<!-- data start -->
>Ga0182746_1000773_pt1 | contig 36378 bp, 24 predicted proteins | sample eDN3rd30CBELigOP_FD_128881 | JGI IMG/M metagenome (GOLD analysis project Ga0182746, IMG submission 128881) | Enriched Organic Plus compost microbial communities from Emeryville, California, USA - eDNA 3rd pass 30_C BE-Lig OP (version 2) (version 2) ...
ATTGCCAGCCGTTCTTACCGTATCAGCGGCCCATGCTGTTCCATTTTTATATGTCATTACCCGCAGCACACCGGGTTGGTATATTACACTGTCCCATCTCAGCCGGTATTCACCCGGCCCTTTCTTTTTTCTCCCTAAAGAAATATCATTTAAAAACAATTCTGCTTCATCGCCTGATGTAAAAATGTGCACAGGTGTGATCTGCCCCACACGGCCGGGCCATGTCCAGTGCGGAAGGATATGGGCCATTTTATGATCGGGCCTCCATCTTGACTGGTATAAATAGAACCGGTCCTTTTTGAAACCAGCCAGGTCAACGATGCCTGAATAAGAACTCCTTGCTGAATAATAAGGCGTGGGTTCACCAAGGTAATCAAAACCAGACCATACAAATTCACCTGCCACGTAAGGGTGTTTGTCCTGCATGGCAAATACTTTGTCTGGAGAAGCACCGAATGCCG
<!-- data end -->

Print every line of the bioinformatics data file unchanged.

>Ga0182746_1000773_pt1 | contig 36378 bp, 24 predicted proteins | sample eDN3rd30CBELigOP_FD_128881 | JGI IMG/M metagenome (GOLD analysis project Ga0182746, IMG submission 128881) | Enriched Organic Plus compost microbial communities from Emeryville, California, USA - eDNA 3rd pass 30_C BE-Lig OP (version 2) (version 2) ...
ATTGCCAGCCGTTCTTACCGTATCAGCGGCCCATGCTGTTCCATTTTTATATGTCATTACCCGCAGCACACCGGGTTGGTATATTACACTGTCCCATCTCAGCCGGTATTCACCCGGCCCTTTCTTTTTTCTCCCTAAAGAAATATCATTTAAAAACAATTCTGCTTCATCGCCTGATGTAAAAATGTGCACAGGTGTGATCTGCCCCACACGGCCGGGCCATGTCCAGTGCGGAAGGATATGGGCCATTTTATGATCGGGCCTCCATCTTGACTGGTATAAATAGAACCGGTCCTTTTTGAAACCAGCCAGGTCAACGATGCCTGAATAAGAACTCCTTGCTGAATAATAAGGCGTGGGTTCACCAAGGTAATCAAAACCAGACCATACAAATTCACCTGCCACGTAAGGGTGTTTGTCCTGCATGGCAAATACTTTGTCTGGAGAAGCACCGAATGCCG